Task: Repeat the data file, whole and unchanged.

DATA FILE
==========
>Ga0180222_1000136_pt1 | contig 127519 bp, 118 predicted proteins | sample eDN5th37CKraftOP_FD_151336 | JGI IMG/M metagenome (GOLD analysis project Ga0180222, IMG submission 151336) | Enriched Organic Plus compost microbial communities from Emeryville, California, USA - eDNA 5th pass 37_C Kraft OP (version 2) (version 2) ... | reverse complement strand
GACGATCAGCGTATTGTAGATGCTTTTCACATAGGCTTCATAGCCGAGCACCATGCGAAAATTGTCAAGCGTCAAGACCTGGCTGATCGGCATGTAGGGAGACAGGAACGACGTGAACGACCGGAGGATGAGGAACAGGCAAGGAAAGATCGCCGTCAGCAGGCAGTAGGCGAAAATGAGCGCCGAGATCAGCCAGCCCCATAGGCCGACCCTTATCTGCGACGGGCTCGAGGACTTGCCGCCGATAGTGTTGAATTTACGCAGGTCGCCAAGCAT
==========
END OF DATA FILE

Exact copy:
>Ga0180222_1000136_pt1 | contig 127519 bp, 118 predicted proteins | sample eDN5th37CKraftOP_FD_151336 | JGI IMG/M metagenome (GOLD analysis project Ga0180222, IMG submission 151336) | Enriched Organic Plus compost microbial communities from Emeryville, California, USA - eDNA 5th pass 37_C Kraft OP (version 2) (version 2) ... | reverse complement strand
GACGATCAGCGTATTGTAGATGCTTTTCACATAGGCTTCATAGCCGAGCACCATGCGAAAATTGTCAAGCGTCAAGACCTGGCTGATCGGCATGTAGGGAGACAGGAACGACGTGAACGACCGGAGGATGAGGAACAGGCAAGGAAAGATCGCCGTCAGCAGGCAGTAGGCGAAAATGAGCGCCGAGATCAGCCAGCCCCATAGGCCGACCCTTATCTGCGACGGGCTCGAGGACTTGCCGCCGATAGTGTTGAATTTACGCAGGTCGCCAAGCAT